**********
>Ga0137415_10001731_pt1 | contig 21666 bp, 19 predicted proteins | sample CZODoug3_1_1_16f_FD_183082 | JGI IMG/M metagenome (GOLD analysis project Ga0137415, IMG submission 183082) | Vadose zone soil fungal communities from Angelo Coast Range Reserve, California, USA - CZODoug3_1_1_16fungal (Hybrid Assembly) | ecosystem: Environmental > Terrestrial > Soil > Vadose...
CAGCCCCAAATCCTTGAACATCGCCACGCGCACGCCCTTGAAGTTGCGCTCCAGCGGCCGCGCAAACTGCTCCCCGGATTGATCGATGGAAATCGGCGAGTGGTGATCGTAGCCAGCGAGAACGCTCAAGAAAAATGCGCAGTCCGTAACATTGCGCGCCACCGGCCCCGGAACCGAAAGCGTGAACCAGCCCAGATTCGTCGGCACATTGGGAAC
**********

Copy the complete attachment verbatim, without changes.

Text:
>Ga0137415_10001731_pt1 | contig 21666 bp, 19 predicted proteins | sample CZODoug3_1_1_16f_FD_183082 | JGI IMG/M metagenome (GOLD analysis project Ga0137415, IMG submission 183082) | Vadose zone soil fungal communities from Angelo Coast Range Reserve, California, USA - CZODoug3_1_1_16fungal (Hybrid Assembly) | ecosystem: Environmental > Terrestrial > Soil > Vadose...
CAGCCCCAAATCCTTGAACATCGCCACGCGCACGCCCTTGAAGTTGCGCTCCAGCGGCCGCGCAAACTGCTCCCCGGATTGATCGATGGAAATCGGCGAGTGGTGATCGTAGCCAGCGAGAACGCTCAAGAAAAATGCGCAGTCCGTAACATTGCGCGCCACCGGCCCCGGAACCGAAAGCGTGAACCAGCCCAGATTCGTCGGCACATTGGGAAC